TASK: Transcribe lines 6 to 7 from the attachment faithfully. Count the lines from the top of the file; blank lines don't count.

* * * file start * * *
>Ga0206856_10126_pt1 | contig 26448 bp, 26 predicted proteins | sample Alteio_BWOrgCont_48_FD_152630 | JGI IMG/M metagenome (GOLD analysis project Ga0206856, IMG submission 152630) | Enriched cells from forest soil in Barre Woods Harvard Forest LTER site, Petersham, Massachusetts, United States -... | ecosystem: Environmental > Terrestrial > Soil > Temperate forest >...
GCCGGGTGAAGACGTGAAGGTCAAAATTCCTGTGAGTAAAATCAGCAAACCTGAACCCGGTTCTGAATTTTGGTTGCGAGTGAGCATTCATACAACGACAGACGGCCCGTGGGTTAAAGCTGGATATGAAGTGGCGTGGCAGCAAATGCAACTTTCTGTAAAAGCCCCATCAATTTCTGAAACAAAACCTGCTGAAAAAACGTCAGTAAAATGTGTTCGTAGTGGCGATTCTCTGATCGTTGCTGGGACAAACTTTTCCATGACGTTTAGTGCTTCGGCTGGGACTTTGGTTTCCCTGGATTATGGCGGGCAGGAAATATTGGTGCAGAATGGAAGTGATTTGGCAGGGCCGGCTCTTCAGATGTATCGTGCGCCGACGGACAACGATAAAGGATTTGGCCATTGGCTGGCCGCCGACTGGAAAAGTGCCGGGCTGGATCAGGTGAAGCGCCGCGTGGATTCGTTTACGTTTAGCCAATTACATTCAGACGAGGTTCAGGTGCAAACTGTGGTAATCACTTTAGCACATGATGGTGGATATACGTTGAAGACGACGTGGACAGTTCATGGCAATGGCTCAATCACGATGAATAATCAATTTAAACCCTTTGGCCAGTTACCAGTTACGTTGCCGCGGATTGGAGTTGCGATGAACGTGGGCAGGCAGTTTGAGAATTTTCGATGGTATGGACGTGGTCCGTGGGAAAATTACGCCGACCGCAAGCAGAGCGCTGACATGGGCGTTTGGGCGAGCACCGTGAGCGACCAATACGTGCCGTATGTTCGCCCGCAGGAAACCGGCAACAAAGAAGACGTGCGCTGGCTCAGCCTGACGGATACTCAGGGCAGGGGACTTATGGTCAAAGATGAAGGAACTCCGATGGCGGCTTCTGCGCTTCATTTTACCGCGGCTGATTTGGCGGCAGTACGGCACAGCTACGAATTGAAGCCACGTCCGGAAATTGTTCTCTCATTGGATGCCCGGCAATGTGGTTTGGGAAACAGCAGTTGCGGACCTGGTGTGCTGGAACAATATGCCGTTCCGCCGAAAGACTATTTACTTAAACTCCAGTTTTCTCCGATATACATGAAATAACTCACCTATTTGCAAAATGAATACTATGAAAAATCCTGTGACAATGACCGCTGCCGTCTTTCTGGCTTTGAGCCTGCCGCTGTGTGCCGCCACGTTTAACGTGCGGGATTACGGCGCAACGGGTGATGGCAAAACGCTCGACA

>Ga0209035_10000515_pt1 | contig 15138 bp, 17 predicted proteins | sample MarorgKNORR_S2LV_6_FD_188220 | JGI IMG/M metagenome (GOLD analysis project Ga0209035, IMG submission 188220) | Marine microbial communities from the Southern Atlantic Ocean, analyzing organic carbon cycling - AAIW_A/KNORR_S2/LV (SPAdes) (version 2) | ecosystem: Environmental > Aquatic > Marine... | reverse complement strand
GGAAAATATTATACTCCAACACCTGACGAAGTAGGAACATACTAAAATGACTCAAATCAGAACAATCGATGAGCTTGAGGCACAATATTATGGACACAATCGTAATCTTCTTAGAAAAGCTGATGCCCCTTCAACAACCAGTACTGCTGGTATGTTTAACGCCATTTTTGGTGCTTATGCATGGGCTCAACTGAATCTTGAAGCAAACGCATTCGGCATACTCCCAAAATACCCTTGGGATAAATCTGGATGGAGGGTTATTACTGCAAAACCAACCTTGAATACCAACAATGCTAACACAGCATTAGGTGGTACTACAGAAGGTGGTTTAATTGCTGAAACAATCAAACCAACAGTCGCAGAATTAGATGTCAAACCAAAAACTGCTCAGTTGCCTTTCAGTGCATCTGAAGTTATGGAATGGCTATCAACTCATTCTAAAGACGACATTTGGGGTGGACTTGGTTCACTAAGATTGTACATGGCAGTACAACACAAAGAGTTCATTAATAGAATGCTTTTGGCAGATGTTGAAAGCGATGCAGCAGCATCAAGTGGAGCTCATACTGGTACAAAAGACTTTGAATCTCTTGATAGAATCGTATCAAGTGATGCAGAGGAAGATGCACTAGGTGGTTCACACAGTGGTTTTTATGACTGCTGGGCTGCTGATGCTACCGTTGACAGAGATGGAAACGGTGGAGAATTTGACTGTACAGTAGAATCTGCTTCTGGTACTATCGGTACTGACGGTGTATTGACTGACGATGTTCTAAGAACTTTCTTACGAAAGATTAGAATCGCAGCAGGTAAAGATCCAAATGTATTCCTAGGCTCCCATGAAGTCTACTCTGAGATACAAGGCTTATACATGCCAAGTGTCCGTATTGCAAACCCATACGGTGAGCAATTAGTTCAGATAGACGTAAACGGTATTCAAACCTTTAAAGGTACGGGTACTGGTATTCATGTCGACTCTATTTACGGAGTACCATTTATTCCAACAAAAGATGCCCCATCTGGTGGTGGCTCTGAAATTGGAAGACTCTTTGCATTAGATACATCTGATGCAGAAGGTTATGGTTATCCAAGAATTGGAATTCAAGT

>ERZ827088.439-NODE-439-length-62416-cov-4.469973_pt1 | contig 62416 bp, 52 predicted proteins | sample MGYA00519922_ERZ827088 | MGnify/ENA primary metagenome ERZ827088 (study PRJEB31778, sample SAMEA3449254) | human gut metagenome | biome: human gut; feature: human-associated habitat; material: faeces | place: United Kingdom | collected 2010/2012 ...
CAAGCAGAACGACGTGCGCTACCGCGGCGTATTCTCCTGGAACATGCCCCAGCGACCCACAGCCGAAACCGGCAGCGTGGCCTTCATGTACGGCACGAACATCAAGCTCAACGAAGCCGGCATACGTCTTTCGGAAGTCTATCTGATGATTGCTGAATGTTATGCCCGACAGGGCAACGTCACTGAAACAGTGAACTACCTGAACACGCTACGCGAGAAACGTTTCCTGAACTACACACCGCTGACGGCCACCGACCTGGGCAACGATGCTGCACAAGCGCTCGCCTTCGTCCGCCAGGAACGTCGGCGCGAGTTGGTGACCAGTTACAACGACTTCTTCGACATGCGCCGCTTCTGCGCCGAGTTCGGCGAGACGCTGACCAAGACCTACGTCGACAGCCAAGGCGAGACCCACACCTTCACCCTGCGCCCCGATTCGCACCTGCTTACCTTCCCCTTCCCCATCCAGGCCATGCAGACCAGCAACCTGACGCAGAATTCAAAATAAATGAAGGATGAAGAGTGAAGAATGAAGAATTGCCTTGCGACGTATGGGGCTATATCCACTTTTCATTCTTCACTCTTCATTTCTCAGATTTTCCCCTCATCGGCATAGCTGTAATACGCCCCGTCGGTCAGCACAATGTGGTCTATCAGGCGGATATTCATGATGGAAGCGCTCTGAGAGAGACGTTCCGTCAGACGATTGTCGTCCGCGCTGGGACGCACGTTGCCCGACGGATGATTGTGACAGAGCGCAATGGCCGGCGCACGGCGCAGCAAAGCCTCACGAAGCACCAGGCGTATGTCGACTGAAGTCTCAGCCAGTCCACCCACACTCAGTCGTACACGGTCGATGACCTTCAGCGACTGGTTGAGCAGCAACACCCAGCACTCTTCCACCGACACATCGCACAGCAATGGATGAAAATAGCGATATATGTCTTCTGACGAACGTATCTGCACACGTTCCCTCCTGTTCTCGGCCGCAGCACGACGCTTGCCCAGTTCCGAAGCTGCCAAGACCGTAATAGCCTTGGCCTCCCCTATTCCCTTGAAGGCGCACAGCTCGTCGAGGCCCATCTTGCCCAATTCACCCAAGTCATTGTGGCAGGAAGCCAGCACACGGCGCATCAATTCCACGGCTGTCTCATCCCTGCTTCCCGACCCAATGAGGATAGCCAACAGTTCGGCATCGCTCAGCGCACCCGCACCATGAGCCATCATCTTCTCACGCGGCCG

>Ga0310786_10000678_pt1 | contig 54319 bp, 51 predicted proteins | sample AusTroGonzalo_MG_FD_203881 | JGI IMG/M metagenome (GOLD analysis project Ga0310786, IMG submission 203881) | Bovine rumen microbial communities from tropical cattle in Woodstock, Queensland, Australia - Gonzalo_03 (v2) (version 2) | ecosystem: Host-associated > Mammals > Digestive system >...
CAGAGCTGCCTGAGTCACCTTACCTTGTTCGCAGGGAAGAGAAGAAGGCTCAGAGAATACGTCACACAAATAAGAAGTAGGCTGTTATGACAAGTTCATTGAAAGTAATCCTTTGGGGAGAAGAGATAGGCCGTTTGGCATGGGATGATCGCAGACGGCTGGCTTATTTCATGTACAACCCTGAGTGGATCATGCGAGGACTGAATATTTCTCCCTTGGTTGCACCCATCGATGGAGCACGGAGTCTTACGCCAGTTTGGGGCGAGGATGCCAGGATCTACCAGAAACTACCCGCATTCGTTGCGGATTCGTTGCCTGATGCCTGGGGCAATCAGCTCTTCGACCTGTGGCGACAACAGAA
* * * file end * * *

CAAGCAGAACGACGTGCGCTACCGCGGCGTATTCTCCTGGAACATGCCCCAGCGACCCACAGCCGAAACCGGCAGCGTGGCCTTCATGTACGGCACGAACATCAAGCTCAACGAAGCCGGCATACGTCTTTCGGAAGTCTATCTGATGATTGCTGAATGTTATGCCCGACAGGGCAACGTCACTGAAACAGTGAACTACCTGAACACGCTACGCGAGAAACGTTTCCTGAACTACACACCGCTGACGGCCACCGACCTGGGCAACGATGCTGCACAAGCGCTCGCCTTCGTCCGCCAGGAACGTCGGCGCGAGTTGGTGACCAGTTACAACGACTTCTTCGACATGCGCCGCTTCTGCGCCGAGTTCGGCGAGACGCTGACCAAGACCTACGTCGACAGCCAAGGCGAGACCCACACCTTCACCCTGCGCCCCGATTCGCACCTGCTTACCTTCCCCTTCCCCATCCAGGCCATGCAGACCAGCAACCTGACGCAGAATTCAAAATAAATGAAGGATGAAGAGTGAAGAATGAAGAATTGCCTTGCGACGTATGGGGCTATATCCACTTTTCATTCTTCACTCTTCATTTCTCAGATTTTCCCCTCATCGGCATAGCTGTAATACGCCCCGTCGGTCAGCACAATGTGGTCTATCAGGCGGATATTCATGATGGAAGCGCTCTGAGAGAGACGTTCCGTCAGACGATTGTCGTCCGCGCTGGGACGCACGTTGCCCGACGGATGATTGTGACAGAGCGCAATGGCCGGCGCACGGCGCAGCAAAGCCTCACGAAGCACCAGGCGTATGTCGACTGAAGTCTCAGCCAGTCCACCCACACTCAGTCGTACACGGTCGATGACCTTCAGCGACTGGTTGAGCAGCAACACCCAGCACTCTTCCACCGACACATCGCACAGCAATGGATGAAAATAGCGATATATGTCTTCTGACGAACGTATCTGCACACGTTCCCTCCTGTTCTCGGCCGCAGCACGACGCTTGCCCAGTTCCGAAGCTGCCAAGACCGTAATAGCCTTGGCCTCCCCTATTCCCTTGAAGGCGCACAGCTCGTCGAGGCCCATCTTGCCCAATTCACCCAAGTCATTGTGGCAGGAAGCCAGCACACGGCGCATCAATTCCACGGCTGTCTCATCCCTGCTTCCCGACCCAATGAGGATAGCCAACAGTTCGGCATCGCTCAGCGCACCCGCACCATGAGCCATCATCTTCTCACGCGGCCG

>Ga0310786_10000678_pt1 | contig 54319 bp, 51 predicted proteins | sample AusTroGonzalo_MG_FD_203881 | JGI IMG/M metagenome (GOLD analysis project Ga0310786, IMG submission 203881) | Bovine rumen microbial communities from tropical cattle in Woodstock, Queensland, Australia - Gonzalo_03 (v2) (version 2) | ecosystem: Host-associated > Mammals > Digestive system >...